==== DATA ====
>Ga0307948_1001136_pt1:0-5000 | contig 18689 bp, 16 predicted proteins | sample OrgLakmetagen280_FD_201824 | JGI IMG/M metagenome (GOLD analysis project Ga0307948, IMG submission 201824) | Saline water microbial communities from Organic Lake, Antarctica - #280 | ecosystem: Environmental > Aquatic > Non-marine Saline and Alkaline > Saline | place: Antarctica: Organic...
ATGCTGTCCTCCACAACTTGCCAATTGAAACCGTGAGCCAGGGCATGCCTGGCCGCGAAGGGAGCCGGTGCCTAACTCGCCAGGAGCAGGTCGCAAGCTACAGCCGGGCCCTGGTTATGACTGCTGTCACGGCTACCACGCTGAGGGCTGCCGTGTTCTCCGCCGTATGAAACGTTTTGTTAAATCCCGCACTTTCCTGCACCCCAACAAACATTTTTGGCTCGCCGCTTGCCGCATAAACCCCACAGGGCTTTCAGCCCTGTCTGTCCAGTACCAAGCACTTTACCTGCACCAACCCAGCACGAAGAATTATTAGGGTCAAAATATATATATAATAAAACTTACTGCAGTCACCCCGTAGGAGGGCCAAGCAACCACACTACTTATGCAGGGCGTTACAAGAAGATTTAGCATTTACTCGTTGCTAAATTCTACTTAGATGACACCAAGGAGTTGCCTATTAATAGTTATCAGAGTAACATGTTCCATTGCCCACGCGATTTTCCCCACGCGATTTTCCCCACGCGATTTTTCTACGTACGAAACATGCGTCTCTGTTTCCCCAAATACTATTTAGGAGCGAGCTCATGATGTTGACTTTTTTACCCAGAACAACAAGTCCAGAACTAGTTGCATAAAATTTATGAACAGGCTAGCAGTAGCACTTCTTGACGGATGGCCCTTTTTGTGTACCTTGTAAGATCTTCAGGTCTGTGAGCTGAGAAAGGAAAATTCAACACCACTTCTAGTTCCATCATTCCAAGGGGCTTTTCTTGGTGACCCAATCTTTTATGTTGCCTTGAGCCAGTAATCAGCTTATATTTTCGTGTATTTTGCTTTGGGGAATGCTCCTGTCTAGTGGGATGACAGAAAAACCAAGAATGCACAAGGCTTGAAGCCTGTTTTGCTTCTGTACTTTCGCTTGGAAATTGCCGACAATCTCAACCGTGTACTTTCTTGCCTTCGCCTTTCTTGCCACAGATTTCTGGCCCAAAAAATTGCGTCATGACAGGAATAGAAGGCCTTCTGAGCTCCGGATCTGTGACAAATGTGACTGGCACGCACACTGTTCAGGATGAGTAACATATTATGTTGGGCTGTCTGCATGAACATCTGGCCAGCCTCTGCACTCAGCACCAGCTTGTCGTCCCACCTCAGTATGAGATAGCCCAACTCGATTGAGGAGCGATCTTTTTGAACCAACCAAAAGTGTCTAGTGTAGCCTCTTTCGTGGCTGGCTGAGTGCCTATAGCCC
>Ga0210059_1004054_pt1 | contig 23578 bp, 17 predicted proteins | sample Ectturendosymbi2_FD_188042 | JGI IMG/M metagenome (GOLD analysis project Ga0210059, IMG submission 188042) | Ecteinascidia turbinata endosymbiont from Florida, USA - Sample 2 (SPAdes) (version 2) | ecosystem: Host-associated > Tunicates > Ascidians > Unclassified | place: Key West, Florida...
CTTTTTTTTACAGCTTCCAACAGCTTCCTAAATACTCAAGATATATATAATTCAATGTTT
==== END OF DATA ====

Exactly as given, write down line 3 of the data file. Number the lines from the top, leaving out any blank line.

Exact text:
>Ga0210059_1004054_pt1 | contig 23578 bp, 17 predicted proteins | sample Ectturendosymbi2_FD_188042 | JGI IMG/M metagenome (GOLD analysis project Ga0210059, IMG submission 188042) | Ecteinascidia turbinata endosymbiont from Florida, USA - Sample 2 (SPAdes) (version 2) | ecosystem: Host-associated > Tunicates > Ascidians > Unclassified | place: Key West, Florida...